Confidentiality and Non-Disparagement Agreements: Protecting Your Restaurant Against Defamation
3 Min Read By Michael Elkins
Technology has changed the landscape of the employer/employee relationship. Social media, text messaging, online training and the like have all made the interaction between employer and employee easier and more streamlined.
The technological evolution is not, however, without its drawbacks. Websites such as GlassDoor, Great Place to Work and Indeed provide a breeding ground for disgruntled employees to anonymously vent about perceived slights and alleged misbehavior by their former employers. The supposed anonymity of these sites only fuels their popularity. Employers, especially restaurants, seem to be left with no way to police rogue employees who often post false information in a malicious attempt to stick it to their “awful, sadistic” former employer.
With bad reviews seemingly only a click away, employers can feel trapped, with no way to fight back. Thankfully, there are ways for employers to stifle these keyboard tough employees.
For years employers have used confidentiality agreements to protect the release of trade-secret type of information; you know, the stuff that, if in the hands of your competitor would be devastating. Confidentiality agreements for current employees rarely contained non-disparagement clauses. Instead, the non-disparagement clause was saved for use in resolving disputes. After all, why start a relationship with the expectation of a messy divorce.
With the current technological landscape, and the proliferation of employees shaming former employers, the non-disparagement clause is a tool that can be used to dissuade former employees from venting online (or at least make them think twice before they click “post”). In conjunction with protecting confidential information, employers should have current employees also sign a non-disparagement clause. The non-disparagement clause should apply during employment and for a period of time after employment.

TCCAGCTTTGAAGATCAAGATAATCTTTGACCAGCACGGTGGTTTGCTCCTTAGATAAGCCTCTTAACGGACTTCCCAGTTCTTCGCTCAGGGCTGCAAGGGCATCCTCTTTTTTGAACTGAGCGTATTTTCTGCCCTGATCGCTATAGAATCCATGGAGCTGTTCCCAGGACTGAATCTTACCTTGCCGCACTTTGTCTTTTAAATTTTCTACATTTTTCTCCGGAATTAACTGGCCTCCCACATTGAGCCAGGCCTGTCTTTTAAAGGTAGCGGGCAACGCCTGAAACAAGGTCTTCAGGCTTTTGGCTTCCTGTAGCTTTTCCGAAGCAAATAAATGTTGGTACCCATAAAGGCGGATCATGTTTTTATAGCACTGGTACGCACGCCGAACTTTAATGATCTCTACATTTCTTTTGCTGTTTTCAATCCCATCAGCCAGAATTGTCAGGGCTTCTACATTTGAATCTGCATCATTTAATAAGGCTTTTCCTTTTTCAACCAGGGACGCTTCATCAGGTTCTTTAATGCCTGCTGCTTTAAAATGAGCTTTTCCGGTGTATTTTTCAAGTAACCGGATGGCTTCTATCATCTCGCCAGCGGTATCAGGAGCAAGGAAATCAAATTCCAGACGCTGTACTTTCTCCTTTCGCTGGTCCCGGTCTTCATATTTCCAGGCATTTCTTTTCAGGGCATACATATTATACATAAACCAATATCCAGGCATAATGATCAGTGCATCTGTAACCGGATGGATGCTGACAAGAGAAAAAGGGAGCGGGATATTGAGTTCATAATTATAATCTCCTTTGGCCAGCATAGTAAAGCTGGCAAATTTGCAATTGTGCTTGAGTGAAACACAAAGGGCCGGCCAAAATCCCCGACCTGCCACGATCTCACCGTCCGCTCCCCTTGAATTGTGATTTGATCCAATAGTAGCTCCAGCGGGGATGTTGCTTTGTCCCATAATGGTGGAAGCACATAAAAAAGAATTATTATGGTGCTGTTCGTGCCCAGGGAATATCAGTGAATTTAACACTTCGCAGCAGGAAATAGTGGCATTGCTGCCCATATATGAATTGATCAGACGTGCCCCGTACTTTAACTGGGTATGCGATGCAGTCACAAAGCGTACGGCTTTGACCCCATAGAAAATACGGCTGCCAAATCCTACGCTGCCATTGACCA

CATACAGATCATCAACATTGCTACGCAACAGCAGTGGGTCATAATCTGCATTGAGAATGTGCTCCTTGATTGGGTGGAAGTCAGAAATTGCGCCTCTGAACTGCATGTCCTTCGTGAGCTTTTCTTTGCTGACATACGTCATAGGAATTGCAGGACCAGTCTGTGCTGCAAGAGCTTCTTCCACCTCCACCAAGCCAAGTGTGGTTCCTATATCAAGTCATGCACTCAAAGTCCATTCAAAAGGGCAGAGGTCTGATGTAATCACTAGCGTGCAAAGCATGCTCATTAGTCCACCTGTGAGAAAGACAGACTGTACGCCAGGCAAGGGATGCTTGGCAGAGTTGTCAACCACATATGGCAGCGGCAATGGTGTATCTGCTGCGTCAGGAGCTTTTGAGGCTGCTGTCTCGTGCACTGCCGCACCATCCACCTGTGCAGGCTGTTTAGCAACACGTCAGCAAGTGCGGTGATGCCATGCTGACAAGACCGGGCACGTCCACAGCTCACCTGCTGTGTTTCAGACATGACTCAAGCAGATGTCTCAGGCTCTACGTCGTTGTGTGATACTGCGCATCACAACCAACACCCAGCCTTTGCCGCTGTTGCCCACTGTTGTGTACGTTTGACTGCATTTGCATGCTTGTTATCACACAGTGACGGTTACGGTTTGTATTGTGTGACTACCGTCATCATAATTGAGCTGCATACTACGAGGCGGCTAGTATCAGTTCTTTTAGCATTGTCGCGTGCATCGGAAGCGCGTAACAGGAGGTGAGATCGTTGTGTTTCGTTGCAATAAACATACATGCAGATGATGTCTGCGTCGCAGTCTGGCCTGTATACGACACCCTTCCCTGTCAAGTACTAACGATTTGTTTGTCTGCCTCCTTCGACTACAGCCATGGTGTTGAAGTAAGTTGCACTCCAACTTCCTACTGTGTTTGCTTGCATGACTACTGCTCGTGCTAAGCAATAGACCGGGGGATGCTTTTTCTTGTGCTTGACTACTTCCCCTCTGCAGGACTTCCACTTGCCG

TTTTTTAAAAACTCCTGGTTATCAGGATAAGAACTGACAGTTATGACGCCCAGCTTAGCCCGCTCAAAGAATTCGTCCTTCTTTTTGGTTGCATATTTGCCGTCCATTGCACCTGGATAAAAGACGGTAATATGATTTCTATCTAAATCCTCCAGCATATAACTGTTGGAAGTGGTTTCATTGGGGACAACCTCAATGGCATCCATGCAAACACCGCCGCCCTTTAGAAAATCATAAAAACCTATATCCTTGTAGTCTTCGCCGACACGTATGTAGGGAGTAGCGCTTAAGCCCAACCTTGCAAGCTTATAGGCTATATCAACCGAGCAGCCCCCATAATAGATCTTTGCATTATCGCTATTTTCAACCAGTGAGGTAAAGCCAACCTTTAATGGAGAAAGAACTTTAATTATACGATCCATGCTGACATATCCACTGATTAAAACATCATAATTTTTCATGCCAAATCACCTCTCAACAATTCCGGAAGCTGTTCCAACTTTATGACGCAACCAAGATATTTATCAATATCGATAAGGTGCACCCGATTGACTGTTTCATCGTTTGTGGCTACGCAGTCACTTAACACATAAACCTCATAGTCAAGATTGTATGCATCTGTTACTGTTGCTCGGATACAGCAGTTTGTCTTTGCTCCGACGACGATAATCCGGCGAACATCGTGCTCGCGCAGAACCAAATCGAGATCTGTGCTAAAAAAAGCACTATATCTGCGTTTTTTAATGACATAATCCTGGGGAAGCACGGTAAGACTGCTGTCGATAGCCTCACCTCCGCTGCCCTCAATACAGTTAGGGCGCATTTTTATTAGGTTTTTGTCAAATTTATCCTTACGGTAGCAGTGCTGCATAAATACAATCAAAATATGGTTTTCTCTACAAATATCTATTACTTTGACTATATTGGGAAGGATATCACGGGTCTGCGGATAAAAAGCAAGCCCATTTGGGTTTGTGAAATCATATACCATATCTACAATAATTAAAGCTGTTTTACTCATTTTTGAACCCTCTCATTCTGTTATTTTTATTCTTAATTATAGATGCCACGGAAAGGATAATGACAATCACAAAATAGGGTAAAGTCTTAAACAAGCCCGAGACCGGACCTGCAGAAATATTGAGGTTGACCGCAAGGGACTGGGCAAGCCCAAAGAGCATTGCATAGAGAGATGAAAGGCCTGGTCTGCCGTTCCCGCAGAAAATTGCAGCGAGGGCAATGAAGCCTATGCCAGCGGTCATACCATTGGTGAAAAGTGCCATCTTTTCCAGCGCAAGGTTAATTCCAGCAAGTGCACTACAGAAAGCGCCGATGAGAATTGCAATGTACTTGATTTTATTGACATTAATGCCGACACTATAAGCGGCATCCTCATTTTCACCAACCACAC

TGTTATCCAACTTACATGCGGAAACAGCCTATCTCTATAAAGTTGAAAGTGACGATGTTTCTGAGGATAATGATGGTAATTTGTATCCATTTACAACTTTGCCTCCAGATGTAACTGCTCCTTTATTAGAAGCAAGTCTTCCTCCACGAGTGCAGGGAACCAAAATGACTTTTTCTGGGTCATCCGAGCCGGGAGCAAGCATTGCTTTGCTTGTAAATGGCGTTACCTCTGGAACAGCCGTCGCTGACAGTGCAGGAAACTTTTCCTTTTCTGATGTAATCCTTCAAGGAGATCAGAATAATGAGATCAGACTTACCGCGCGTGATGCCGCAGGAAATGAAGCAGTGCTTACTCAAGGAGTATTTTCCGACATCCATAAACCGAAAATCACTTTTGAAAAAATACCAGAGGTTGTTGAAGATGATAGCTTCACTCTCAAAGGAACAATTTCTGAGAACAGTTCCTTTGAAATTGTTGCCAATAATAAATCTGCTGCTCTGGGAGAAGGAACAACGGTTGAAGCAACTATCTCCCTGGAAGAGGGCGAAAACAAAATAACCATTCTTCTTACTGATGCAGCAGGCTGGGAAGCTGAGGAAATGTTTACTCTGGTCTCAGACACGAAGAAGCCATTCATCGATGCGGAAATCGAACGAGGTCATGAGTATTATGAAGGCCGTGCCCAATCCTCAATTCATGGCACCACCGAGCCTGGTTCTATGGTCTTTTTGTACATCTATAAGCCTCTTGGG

Okay, But How Does that Protect Against the Anonymous Review?
It doesn’t. If an employer can’t determine who wrote a bad review, then obviously there isn’t much they can do to have the review removed (other than complaining to the website hosting the review). However, determining who wrote a bad review is not too difficult. Reviews are frequently written shortly after a bad divorce. Additionally, the content of the review will likely provide clues as to the identity of the “reviewer.” Employers should routinely monitor the review sites, especially in the immediate aftermath of a messy breakup.
I Think I Know Who Slammed Us, Now What?
If you think you know the identity of the reviewer, then the first step is to scrutinize the content of the review. Frequently, reviewers will violate both the confidentiality portion (revealing protected information) and the non-disparagement portion (saying bad things) of their agreement.
In that case, the employer can send the former employee a very direct letter, reminding the former employee of their obligations under the confidentiality/non-disparagement agreement, pointing out the specific statements that violate the specific provisions of the agreement and demanding that the review is removed.
The letter should be stern, and to the point, but not hyper aggressive. After all, in the social media world, the letter too can be shared online.
Why Do I Need A Confidentiality/Non-Disparagement Agreement? Doesn’t The Law On Defamation Protect My Restaurant?
Yes and no. In most states, defamation starts with a false statement of a material fact. Matters of opinion are not defamatory. The fact is, most former employee online reviews contain the employee’s negative opinion about the employer, not affirmative false statements of fact. Since opinion is not defamation, there is limited protection under traditional defamation laws. There is, however, protection under a non-disparagement agreement. A non-disparagement agreement protects against any negative statements. In other words, it reaches much farther than relying on traditional defamation claims.
Enforcing claims under a contract (Confidentiality/Non-Disparagement Agreement) can be easier than proceeding under traditional defamation. The Agreement, like a prenuptial agreement, can set up the rules of the divorce before it happens. Moreover, it may just stop the former employee from ripping your business online.